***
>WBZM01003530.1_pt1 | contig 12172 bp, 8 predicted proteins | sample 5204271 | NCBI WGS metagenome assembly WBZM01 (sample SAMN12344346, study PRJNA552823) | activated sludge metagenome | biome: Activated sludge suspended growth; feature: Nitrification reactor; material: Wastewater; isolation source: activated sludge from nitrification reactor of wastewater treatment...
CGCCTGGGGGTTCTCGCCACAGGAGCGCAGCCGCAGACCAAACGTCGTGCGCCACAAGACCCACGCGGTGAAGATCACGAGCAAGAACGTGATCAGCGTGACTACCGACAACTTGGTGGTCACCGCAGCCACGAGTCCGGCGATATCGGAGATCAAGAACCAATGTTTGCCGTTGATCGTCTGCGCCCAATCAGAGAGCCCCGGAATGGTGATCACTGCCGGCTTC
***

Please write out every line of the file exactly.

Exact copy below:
>WBZM01003530.1_pt1 | contig 12172 bp, 8 predicted proteins | sample 5204271 | NCBI WGS metagenome assembly WBZM01 (sample SAMN12344346, study PRJNA552823) | activated sludge metagenome | biome: Activated sludge suspended growth; feature: Nitrification reactor; material: Wastewater; isolation source: activated sludge from nitrification reactor of wastewater treatment...
CGCCTGGGGGTTCTCGCCACAGGAGCGCAGCCGCAGACCAAACGTCGTGCGCCACAAGACCCACGCGGTGAAGATCACGAGCAAGAACGTGATCAGCGTGACTACCGACAACTTGGTGGTCACCGCAGCCACGAGTCCGGCGATATCGGAGATCAAGAACCAATGTTTGCCGTTGATCGTCTGCGCCCAATCAGAGAGCCCCGGAATGGTGATCACTGCCGGCTTC